Democracy Rising Pennsylvania
More Support for a Constitution Convention
Convention is overdue to remodel statehouse, column by Brian O’Neill, Pittsburgh Post-Gazette, Dec. 13
This brings to five the number of leading columnists in PA who believe it’s time for a Constitution convention. A dozen of the state’s leading newspapers also have editorialized in support of a referendum or a convention.
Click here to sign the petition.
Open Records? Open This.
The Bad News
Like you, we have heard glowing reports from our state senators about how wonderful PA’s new open records law is. To hear them tell it, they’ve given us the best thing since the zip drive. So we decided to take it for a test drive.
Two months ago, a DR volunteer asked the Senate to provide information about the per diems that senators have collected. We wanted to know how much money each senator has received.
On November 13, the chief clerk sent us this report. It’s 254 pages long in pdf form and lists per diems paid chronologically from January 2008 through October 2009. Don’t spend much time looking at it, just enough to see that calculating the total for each of 50 senators is a nightmare, consuming an incredible amount of time. It’s about as citizen-hostile as they can make it.
Of course, the chief clerk has this information in a much more convenient form. Most likely, it’s in an Excel spreadsheet, which would allow us to obtain the per-senator per diem totals in a matter of seconds. So our volunteer asked the chief clerk either to provide us with a report that gave the totals for each senator or to provide us with the Excel file.
The chief clerk refused. But we were still curious, so here’s the information in an Excel file on DR’s web site. Below some background about per diems, you can download the data and see three different tabs at the bottom of the page giving:
• "All Data" provided by the chief clerk.
• "Expense Totals by Payee," i.e. by senator
• "Expenses by Payee and Type," including the complete record by senator and the kind of expense paid.
Having the information in this form allows you to sort the data and learn, for example, that over the 22-month period the senator who has collected the most per diems is none other than Sen. John Wozniak, D-Cambria, who collected $37,826. Wozniak is far ahead of his nearest competitor, Sen. Jay Costa, D-Allegheny, who collected $31,153.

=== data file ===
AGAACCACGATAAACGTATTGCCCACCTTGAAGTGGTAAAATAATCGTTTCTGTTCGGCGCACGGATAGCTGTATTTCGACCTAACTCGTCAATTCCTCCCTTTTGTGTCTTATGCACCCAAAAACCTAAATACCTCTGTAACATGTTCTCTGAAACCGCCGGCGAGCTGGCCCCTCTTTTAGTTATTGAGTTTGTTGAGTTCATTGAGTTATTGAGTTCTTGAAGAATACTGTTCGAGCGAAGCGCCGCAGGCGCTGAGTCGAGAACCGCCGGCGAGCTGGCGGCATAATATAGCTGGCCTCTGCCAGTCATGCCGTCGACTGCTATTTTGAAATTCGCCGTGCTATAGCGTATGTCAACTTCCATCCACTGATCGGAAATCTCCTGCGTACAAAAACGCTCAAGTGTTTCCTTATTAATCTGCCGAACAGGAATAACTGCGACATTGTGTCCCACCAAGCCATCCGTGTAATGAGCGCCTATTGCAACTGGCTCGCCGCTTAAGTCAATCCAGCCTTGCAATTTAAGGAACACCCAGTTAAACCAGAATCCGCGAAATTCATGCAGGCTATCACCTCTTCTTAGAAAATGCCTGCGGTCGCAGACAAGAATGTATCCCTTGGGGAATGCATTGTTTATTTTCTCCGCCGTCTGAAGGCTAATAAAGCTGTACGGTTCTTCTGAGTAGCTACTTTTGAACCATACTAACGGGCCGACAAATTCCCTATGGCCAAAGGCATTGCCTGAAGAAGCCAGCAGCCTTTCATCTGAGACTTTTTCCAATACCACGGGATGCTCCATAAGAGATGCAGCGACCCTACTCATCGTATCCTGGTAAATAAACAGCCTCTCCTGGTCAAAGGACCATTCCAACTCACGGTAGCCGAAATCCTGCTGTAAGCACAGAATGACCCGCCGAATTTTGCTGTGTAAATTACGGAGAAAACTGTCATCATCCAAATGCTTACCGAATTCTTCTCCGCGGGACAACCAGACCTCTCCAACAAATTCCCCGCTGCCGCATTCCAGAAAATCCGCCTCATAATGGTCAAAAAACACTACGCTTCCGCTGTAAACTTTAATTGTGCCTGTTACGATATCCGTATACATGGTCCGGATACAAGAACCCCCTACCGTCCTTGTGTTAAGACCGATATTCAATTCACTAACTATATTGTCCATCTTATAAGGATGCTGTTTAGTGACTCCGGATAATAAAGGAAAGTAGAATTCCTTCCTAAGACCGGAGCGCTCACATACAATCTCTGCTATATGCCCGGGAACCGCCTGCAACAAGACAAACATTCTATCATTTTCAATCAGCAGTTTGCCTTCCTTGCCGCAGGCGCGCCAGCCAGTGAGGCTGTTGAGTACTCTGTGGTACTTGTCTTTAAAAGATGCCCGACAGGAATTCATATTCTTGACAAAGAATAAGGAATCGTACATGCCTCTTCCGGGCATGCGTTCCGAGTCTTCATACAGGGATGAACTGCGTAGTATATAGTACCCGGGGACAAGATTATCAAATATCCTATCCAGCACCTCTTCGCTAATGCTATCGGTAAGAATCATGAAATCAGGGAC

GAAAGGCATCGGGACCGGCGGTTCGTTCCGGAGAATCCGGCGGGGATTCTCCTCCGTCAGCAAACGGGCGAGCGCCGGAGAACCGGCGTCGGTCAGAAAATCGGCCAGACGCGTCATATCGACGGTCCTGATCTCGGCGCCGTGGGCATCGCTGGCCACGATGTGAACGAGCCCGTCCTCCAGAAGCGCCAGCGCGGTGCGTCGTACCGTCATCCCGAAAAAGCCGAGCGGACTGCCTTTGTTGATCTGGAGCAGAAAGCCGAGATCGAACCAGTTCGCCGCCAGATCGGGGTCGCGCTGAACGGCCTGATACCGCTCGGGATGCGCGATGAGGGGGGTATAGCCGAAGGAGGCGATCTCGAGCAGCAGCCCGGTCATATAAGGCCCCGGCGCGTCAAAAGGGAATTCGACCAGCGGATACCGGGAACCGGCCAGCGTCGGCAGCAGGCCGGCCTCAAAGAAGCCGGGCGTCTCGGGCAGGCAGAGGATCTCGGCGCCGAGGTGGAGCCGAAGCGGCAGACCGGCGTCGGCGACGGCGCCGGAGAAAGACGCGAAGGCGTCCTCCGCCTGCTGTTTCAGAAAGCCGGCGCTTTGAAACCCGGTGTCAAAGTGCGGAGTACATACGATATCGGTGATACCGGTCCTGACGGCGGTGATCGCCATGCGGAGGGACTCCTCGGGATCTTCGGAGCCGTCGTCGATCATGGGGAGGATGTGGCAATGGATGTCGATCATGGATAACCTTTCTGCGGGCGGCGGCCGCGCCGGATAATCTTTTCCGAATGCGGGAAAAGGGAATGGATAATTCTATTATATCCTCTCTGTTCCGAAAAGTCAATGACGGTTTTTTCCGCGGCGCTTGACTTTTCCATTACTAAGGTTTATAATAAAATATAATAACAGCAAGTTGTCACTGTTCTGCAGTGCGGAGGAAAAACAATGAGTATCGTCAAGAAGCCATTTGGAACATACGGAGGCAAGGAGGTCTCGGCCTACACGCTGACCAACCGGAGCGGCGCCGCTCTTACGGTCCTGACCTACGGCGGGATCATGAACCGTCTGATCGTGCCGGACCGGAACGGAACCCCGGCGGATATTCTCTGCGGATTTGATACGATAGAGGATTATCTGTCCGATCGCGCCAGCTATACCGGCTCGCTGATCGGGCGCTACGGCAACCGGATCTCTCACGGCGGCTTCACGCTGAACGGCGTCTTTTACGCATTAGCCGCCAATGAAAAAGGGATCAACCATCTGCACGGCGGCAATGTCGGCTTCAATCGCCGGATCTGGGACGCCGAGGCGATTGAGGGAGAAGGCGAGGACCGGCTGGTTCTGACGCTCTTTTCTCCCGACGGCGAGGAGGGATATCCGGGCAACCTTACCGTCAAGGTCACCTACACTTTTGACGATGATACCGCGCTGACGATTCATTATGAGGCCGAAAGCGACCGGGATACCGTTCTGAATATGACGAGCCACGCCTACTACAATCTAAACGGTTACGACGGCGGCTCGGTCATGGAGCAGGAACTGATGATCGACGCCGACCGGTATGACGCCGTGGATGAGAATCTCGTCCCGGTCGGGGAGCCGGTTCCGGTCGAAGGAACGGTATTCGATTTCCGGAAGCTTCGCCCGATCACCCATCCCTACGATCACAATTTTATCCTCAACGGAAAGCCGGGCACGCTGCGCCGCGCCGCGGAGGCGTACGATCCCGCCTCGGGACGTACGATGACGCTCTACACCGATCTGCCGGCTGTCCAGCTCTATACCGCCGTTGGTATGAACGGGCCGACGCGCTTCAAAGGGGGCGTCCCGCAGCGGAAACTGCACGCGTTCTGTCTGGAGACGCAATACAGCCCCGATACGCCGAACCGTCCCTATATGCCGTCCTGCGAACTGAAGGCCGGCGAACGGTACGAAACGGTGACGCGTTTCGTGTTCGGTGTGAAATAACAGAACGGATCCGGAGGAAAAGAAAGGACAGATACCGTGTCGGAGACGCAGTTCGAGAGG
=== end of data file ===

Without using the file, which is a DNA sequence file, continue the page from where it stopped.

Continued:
At the low end of the list among those who have served in the Senate for the full period of the report (the lowest retired from the Senate last year) is Senate President Pro Tempore Joseph B. Scarnati, R-Jefferson, who collected only $8,023. The only other senator below the $10,000 threshold for the full period is Sen. Stewart Greenleaf, R-Bucks, at $8,058. Sen. Daylin Leach, D-Montgomery, collected $8,216 but that represents just his first year in the Senate. Sen. David Argall, R-Schuylkill, who was elected to the Senate in March, has collected $9,901. At that rate he’s on track to overtake Wozniak as per diem king by the time his term ends in 2012.
Altogether, our senators have collected $774,700 in per diems over the past 22 months. That’s on top of their salary, health care and other benefits.
The Good News
The state House of Representatives last week passed legislation that could make it far easier to get this and all other financial information from the legislature. It’s House Bill 1880, whose prime sponsor is Rep. Rick Mirabito, D-Lycoming.
The bill creates the Pennsylvania Government Accountability Portal (PennGAP), a searchable Internet database that will allow citizens to examine state spending in all three branches of government. It also requires that reports of state spending be "accessible on a 24-hour basis and without cost and shall be readable in plain and easily understood language."
In addition to an expansive range of expenditure information, the PennGAP web site would include:
• performance measures for state-funded programs
• information about investments
• businesses that have failed to pay sales taxes collected from their customers
• information about revoked or suspended professional and occupational licenses
The bill passed the House last week by a vote of 192-0.
• Will your senator ensure that HB 1880 passes in its current form, including the legislature?
• Will your representative, after voting for HB 1880, force House leadership to comply with its provisions for free and easily understood information even before it becomes law?
Folks, this is the kind of work your donations support. Please help us do more of it. After the past four years of legislative posturing about transparency, it’s a pretty good bet you can’t count on your lawmakers to do it.
We can be reached at: P.O. Box 618, Carlisle, PA 17013
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